Thus, the recommended way to try out Alms is via a Docker image, jessetov/alms. If you have Docker installed, you can get a shell with:
% docker run -it --rm jessetov/alms
That will give you a root shell in the
/alms directory, which will
alms interpreter executable, which you can run:
# ./alms Alms, version 0.6.9 #- fun (a, b) -> (a, a) it : ∀ 'a `b. 'a * `b → 'a * 'a = #<fn (λ (a, b) → (a, a))> #-
Examples from the paper and several more are in the
directory. The examples from section 2 of the POPL submission are in:
examples/ex60-popl-deposit.alms examples/ex61-popl-AfArray.alms examples/ex62-popl-AfArray-type-error.alms examples/ex63-popl-CapArray.alms examples/ex64-popl-CapLockArray.alms examples/ex65-popl-Fractional.alms examples/ex66-popl-RWLock.alms
Other notable examples include two implementations of session types, an implementation of Sutherland-Hodgman re-entrant polygon clipping (1974) using session types, and the tracked Berkeley Sockets API from our ESOP 2010 paper:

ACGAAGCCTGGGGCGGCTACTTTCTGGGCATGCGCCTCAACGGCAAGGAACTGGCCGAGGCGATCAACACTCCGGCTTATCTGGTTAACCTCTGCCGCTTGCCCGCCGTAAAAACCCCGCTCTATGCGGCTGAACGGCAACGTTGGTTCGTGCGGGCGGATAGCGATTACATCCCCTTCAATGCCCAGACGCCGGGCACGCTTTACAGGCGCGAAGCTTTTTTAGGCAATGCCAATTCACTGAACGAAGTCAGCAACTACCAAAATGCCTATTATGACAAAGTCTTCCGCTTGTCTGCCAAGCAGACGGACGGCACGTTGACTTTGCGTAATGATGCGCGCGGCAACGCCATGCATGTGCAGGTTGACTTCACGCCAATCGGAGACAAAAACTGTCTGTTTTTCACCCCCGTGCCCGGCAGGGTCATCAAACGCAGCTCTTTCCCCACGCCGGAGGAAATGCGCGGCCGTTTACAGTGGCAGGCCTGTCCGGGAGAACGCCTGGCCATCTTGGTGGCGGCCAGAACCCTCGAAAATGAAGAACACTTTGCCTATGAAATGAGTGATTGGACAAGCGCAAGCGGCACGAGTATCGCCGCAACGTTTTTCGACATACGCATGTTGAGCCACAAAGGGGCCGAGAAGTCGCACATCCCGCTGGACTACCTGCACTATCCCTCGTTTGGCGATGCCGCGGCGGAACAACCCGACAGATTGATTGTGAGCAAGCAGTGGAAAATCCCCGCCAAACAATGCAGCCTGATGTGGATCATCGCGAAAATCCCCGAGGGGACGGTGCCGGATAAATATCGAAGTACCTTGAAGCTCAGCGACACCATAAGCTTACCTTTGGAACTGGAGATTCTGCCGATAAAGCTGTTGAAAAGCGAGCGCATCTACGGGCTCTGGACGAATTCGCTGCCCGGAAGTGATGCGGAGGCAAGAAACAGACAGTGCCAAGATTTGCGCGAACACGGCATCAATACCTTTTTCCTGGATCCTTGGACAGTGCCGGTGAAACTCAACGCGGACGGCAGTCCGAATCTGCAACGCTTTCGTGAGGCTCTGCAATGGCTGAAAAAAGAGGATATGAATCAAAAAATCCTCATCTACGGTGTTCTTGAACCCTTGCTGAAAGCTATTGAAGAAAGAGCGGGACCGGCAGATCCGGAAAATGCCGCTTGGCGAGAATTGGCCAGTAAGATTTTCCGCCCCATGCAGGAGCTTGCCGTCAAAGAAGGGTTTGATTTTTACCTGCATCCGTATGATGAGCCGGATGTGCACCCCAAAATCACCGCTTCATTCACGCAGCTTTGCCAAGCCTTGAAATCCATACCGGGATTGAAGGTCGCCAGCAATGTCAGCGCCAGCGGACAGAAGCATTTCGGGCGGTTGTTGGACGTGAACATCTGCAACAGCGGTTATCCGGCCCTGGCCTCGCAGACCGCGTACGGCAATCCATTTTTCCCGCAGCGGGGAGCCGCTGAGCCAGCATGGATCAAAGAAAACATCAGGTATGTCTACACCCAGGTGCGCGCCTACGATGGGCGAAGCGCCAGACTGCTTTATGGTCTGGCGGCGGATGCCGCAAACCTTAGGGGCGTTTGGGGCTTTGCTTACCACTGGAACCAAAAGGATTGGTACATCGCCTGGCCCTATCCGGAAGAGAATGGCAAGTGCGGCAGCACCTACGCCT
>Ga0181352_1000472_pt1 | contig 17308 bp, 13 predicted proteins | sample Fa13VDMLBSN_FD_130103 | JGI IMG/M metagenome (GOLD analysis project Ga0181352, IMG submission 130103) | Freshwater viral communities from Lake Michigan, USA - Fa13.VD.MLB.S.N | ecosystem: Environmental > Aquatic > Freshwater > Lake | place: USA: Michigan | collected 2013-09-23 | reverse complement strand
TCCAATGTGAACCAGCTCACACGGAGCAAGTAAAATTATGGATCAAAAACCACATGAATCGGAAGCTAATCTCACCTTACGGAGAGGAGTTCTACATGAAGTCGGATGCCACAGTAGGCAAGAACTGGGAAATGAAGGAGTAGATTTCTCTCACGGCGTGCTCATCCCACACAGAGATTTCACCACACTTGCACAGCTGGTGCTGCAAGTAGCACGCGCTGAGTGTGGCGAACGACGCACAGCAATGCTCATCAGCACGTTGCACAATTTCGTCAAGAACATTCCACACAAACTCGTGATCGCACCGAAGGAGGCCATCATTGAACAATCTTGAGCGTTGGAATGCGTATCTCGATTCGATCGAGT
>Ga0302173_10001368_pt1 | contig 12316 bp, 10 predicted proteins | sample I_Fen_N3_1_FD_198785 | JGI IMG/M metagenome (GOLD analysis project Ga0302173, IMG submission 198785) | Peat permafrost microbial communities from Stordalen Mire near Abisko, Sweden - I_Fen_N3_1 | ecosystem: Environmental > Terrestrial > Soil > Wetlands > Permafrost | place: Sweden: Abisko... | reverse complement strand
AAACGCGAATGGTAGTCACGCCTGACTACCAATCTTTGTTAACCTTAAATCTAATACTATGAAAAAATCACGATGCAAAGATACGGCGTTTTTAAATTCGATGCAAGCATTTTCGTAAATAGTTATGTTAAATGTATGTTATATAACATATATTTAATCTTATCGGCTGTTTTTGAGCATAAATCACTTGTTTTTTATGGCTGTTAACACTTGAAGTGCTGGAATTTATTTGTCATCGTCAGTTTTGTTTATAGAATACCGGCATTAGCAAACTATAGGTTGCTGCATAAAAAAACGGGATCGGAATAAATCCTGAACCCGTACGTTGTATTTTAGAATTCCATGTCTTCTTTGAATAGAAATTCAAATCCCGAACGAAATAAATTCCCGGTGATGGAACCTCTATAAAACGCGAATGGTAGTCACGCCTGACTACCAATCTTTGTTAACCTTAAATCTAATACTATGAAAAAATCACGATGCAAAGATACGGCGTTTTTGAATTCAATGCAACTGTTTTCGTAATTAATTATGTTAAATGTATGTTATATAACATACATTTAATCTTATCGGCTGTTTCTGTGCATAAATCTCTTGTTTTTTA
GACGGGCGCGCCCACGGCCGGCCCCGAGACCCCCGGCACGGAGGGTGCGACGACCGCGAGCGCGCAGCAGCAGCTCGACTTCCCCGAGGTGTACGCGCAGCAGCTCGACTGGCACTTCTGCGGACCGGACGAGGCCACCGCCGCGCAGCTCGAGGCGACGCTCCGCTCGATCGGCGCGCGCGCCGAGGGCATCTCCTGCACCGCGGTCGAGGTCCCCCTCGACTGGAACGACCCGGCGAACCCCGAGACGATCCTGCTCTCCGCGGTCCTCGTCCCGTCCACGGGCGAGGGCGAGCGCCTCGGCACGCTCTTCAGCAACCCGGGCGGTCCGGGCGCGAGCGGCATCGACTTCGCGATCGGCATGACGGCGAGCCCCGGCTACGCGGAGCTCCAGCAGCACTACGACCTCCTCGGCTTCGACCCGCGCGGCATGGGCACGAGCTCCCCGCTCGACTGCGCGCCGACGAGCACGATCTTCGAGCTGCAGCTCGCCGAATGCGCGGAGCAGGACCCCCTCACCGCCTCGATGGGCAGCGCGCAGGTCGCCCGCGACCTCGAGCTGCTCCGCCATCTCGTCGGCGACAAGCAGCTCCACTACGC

lib/libsessiontype.alms lib/libsessiontype2.alms examples/session-types-polygons.alms lib/libsocketcap.alms
The echo server from our ESOP paper, which uses libsocketcap, is in
examples/echoServer.alms. To try it, listening on port 10000, run:
% ./alms examples/echoServer.alms 10000
To connect to the echo server, you can run
% ./alms examples/netcat.alms localhost 10000
from another terminal.
The examples directory contains many more examples, many of which are small, but demonstrate type or contract errors—the comment at the top of each example says what to expect. Run many of the examples with: